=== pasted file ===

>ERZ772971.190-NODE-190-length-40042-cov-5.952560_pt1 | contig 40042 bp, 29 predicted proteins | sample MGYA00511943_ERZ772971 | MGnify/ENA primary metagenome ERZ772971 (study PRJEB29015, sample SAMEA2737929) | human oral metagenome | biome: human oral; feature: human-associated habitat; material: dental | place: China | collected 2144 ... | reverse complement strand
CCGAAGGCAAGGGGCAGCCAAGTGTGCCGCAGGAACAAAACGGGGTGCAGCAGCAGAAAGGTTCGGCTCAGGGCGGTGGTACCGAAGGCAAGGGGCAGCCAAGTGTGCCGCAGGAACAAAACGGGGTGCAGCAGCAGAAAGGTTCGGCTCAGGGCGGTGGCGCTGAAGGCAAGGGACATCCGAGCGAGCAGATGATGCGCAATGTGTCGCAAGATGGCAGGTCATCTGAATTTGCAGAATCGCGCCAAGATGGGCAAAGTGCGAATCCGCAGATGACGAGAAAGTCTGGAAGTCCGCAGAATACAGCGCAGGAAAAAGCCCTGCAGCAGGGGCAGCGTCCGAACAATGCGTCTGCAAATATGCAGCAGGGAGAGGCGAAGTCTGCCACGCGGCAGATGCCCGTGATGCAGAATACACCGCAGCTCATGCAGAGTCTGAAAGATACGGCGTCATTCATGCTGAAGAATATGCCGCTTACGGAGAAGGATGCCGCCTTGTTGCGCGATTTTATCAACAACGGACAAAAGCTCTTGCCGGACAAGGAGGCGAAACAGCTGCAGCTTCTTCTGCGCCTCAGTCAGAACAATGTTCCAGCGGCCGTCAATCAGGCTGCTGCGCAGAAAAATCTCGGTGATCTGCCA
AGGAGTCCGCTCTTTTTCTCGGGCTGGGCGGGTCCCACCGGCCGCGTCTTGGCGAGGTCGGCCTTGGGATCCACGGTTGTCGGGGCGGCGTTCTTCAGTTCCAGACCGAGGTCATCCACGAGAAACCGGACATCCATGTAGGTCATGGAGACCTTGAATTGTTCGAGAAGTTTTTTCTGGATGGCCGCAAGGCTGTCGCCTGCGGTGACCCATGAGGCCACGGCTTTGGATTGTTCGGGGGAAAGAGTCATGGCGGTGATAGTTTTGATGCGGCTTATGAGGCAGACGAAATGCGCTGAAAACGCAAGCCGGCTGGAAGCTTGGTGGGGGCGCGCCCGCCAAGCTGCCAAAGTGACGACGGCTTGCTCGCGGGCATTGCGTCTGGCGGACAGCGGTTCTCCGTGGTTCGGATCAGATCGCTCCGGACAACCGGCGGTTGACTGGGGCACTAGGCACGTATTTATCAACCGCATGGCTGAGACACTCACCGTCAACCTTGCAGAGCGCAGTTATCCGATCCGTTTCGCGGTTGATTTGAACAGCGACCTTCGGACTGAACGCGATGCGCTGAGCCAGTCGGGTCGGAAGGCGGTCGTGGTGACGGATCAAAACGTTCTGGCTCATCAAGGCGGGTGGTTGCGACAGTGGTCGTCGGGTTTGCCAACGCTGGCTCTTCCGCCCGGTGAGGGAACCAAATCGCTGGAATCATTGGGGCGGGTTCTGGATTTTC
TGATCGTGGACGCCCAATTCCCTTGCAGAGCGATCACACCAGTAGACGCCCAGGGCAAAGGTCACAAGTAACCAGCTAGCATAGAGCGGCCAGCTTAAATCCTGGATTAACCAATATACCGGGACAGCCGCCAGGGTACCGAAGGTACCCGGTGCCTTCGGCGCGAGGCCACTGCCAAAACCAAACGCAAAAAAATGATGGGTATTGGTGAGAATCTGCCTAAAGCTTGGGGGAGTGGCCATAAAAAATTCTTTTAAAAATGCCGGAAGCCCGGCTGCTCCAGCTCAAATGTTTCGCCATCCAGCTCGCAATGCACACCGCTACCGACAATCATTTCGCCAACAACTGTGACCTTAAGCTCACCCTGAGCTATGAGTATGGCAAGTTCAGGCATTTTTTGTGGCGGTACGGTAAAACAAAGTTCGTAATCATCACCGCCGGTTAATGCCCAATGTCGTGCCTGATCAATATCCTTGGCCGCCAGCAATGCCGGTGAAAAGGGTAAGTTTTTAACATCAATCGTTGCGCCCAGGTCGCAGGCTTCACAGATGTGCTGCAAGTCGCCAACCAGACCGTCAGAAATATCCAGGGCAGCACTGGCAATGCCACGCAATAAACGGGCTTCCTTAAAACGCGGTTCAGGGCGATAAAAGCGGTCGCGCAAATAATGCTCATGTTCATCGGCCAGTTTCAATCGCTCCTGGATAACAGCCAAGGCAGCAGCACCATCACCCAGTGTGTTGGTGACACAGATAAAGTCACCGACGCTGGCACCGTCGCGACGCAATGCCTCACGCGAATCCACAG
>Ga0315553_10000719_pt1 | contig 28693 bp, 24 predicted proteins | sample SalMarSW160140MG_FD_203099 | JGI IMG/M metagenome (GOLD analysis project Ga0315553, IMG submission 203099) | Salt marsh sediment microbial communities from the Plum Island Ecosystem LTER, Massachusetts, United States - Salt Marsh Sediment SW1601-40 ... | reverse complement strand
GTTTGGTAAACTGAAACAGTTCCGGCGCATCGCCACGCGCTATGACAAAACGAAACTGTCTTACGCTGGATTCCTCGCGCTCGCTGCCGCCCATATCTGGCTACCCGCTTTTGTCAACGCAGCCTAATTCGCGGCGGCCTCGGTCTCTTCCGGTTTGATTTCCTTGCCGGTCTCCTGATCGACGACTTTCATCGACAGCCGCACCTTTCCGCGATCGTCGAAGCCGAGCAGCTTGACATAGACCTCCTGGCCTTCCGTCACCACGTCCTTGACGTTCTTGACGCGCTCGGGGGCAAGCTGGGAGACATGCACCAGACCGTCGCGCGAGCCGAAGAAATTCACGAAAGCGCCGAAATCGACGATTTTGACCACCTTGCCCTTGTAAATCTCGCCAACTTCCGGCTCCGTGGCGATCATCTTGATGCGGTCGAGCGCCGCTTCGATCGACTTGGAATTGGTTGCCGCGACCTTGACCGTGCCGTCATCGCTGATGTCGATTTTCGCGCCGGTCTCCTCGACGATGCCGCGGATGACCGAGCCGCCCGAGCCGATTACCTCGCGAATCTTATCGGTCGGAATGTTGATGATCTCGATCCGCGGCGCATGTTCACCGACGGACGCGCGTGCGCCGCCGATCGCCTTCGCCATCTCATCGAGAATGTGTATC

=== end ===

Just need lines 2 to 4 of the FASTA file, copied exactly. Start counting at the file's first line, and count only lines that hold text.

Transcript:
CCGAAGGCAAGGGGCAGCCAAGTGTGCCGCAGGAACAAAACGGGGTGCAGCAGCAGAAAGGTTCGGCTCAGGGCGGTGGTACCGAAGGCAAGGGGCAGCCAAGTGTGCCGCAGGAACAAAACGGGGTGCAGCAGCAGAAAGGTTCGGCTCAGGGCGGTGGCGCTGAAGGCAAGGGACATCCGAGCGAGCAGATGATGCGCAATGTGTCGCAAGATGGCAGGTCATCTGAATTTGCAGAATCGCGCCAAGATGGGCAAAGTGCGAATCCGCAGATGACGAGAAAGTCTGGAAGTCCGCAGAATACAGCGCAGGAAAAAGCCCTGCAGCAGGGGCAGCGTCCGAACAATGCGTCTGCAAATATGCAGCAGGGAGAGGCGAAGTCTGCCACGCGGCAGATGCCCGTGATGCAGAATACACCGCAGCTCATGCAGAGTCTGAAAGATACGGCGTCATTCATGCTGAAGAATATGCCGCTTACGGAGAAGGATGCCGCCTTGTTGCGCGATTTTATCAACAACGGACAAAAGCTCTTGCCGGACAAGGAGGCGAAACAGCTGCAGCTTCTTCTGCGCCTCAGTCAGAACAATGTTCCAGCGGCCGTCAATCAGGCTGCTGCGCAGAAAAATCTCGGTGATCTGCCA
AGGAGTCCGCTCTTTTTCTCGGGCTGGGCGGGTCCCACCGGCCGCGTCTTGGCGAGGTCGGCCTTGGGATCCACGGTTGTCGGGGCGGCGTTCTTCAGTTCCAGACCGAGGTCATCCACGAGAAACCGGACATCCATGTAGGTCATGGAGACCTTGAATTGTTCGAGAAGTTTTTTCTGGATGGCCGCAAGGCTGTCGCCTGCGGTGACCCATGAGGCCACGGCTTTGGATTGTTCGGGGGAAAGAGTCATGGCGGTGATAGTTTTGATGCGGCTTATGAGGCAGACGAAATGCGCTGAAAACGCAAGCCGGCTGGAAGCTTGGTGGGGGCGCGCCCGCCAAGCTGCCAAAGTGACGACGGCTTGCTCGCGGGCATTGCGTCTGGCGGACAGCGGTTCTCCGTGGTTCGGATCAGATCGCTCCGGACAACCGGCGGTTGACTGGGGCACTAGGCACGTATTTATCAACCGCATGGCTGAGACACTCACCGTCAACCTTGCAGAGCGCAGTTATCCGATCCGTTTCGCGGTTGATTTGAACAGCGACCTTCGGACTGAACGCGATGCGCTGAGCCAGTCGGGTCGGAAGGCGGTCGTGGTGACGGATCAAAACGTTCTGGCTCATCAAGGCGGGTGGTTGCGACAGTGGTCGTCGGGTTTGCCAACGCTGGCTCTTCCGCCCGGTGAGGGAACCAAATCGCTGGAATCATTGGGGCGGGTTCTGGATTTTC
TGATCGTGGACGCCCAATTCCCTTGCAGAGCGATCACACCAGTAGACGCCCAGGGCAAAGGTCACAAGTAACCAGCTAGCATAGAGCGGCCAGCTTAAATCCTGGATTAACCAATATACCGGGACAGCCGCCAGGGTACCGAAGGTACCCGGTGCCTTCGGCGCGAGGCCACTGCCAAAACCAAACGCAAAAAAATGATGGGTATTGGTGAGAATCTGCCTAAAGCTTGGGGGAGTGGCCATAAAAAATTCTTTTAAAAATGCCGGAAGCCCGGCTGCTCCAGCTCAAATGTTTCGCCATCCAGCTCGCAATGCACACCGCTACCGACAATCATTTCGCCAACAACTGTGACCTTAAGCTCACCCTGAGCTATGAGTATGGCAAGTTCAGGCATTTTTTGTGGCGGTACGGTAAAACAAAGTTCGTAATCATCACCGCCGGTTAATGCCCAATGTCGTGCCTGATCAATATCCTTGGCCGCCAGCAATGCCGGTGAAAAGGGTAAGTTTTTAACATCAATCGTTGCGCCCAGGTCGCAGGCTTCACAGATGTGCTGCAAGTCGCCAACCAGACCGTCAGAAATATCCAGGGCAGCACTGGCAATGCCACGCAATAAACGGGCTTCCTTAAAACGCGGTTCAGGGCGATAAAAGCGGTCGCGCAAATAATGCTCATGTTCATCGGCCAGTTTCAATCGCTCCTGGATAACAGCCAAGGCAGCAGCACCATCACCCAGTGTGTTGGTGACACAGATAAAGTCACCGACGCTGGCACCGTCGCGACGCAATGCCTCACGCGAATCCACAG